What hope for Syria’s refugee children ‘the dreamers’ waiting in doorways in Lebanon?
2019-05-26 19:56 Damascuss
Shayma al Hassan sits framed in the gloomy threshold of her makeshift home at Jibjanine refugee camp, Lebanon. Motionless, alone with her thoughts, a contrast to the chorus of hungry stray cats and the white tarp chattering in the afternoon breeze. Shayma, five, a Syrian refugee born in Lebanon, dreams of becoming a ballet dancer.
The United Nations High Commissioner for Refugees claims 948,849 Syrian refugees are registered in Lebanon, however, actual figures from municipalities and central government report that figure is closer towards 1.8 million refugees.
World leaders gathered at the Supporting Syria and the Region conference in 2016 in London and among other key pledges, promised to “provide access to education for all refugee and host community children by the end of the 2016-17 school year”.
It is estimated that 666,491 Syrian children live displaced as refugees in Lebanon today, 46 per cent of whom have no access to formal or non-formal education. There are a vast number of children aged 10 and above who can’t even write their own name.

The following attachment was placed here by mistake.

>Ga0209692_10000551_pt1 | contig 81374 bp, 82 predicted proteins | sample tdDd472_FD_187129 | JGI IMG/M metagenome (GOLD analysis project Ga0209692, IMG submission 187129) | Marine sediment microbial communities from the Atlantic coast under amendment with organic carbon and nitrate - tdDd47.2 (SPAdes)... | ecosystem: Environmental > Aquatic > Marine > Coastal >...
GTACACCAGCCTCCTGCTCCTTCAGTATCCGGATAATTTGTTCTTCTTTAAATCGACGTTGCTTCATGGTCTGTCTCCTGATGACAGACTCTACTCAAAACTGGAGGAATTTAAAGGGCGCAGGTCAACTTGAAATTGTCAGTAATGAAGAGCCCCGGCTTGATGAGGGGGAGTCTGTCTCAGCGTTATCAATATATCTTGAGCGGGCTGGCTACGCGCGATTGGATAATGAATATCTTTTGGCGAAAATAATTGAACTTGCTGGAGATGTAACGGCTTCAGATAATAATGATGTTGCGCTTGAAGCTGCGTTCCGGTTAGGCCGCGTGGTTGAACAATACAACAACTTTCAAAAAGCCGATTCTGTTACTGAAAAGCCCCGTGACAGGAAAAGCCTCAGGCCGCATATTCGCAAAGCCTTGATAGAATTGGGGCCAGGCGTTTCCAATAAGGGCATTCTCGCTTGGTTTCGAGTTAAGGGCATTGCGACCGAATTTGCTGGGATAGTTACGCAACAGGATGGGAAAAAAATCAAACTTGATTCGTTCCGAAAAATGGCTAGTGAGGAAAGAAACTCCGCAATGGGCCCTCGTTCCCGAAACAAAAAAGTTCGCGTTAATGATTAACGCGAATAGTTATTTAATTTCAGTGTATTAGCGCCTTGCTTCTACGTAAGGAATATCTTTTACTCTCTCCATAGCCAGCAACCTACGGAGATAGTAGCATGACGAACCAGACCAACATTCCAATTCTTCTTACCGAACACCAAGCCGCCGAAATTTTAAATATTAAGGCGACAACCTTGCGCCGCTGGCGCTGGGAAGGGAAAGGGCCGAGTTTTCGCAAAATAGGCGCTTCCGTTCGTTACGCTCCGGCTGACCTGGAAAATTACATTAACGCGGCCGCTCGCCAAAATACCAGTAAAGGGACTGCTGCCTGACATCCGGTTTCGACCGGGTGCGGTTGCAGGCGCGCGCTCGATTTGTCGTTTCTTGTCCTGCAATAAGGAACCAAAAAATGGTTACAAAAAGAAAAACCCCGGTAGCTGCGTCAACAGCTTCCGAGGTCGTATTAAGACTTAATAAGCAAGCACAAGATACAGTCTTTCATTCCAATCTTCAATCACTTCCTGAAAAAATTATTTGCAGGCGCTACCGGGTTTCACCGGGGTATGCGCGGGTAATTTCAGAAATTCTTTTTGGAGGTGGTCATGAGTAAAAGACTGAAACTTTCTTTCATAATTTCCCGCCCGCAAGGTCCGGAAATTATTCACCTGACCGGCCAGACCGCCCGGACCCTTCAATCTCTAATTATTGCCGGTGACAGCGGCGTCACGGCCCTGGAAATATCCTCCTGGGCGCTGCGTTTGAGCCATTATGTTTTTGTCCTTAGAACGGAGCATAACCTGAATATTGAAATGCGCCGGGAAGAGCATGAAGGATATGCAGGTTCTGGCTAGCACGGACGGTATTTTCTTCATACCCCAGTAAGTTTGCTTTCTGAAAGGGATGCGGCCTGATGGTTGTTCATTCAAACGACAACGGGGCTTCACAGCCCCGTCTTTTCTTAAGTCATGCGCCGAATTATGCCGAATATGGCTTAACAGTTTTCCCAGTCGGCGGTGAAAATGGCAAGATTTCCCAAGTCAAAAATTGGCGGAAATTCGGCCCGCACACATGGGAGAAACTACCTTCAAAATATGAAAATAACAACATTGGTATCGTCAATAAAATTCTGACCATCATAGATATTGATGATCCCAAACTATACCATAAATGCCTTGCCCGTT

Lebanon’s Ministry of Education and the UN children’s agency Unicef, through the double-shift system in schools, have made significant progress operating a “second shift” to address the crisis. The system fits two school days into one, with afternoon shifts providing an education for about 150,000 Syrian refugee children.
Educate a Child (EAC), a global programme from the Education Above All Foundation, and its project partnerships have enrolled a staggering 1.4 million children directly affected by the crisis in Syria – more than 1.3 million in Syria, 2,179 in Iraq, 40,218 in Jordan, 1,349 in Turkey and 17,651 in Lebanon.
Programmes like EAC, who’s commitment to enrol 10.4 million out-of-school children across the globe, firmly believe that children, no matter what their circumstances, should be able to realise their right to education.
For now Shayma’s immediate future is predetermined; in one month, she will join her family and friends in the fields of nearby farms of the Bekaa Valley, picking potatoes for a few dollars a day.
Syria’s next generation, “the dreamers”: doctors; teachers; lawyers; pilots; ballet dancers; can all be found in the doorways of their tents in Lebanon, waiting for world leaders to make good on their promises.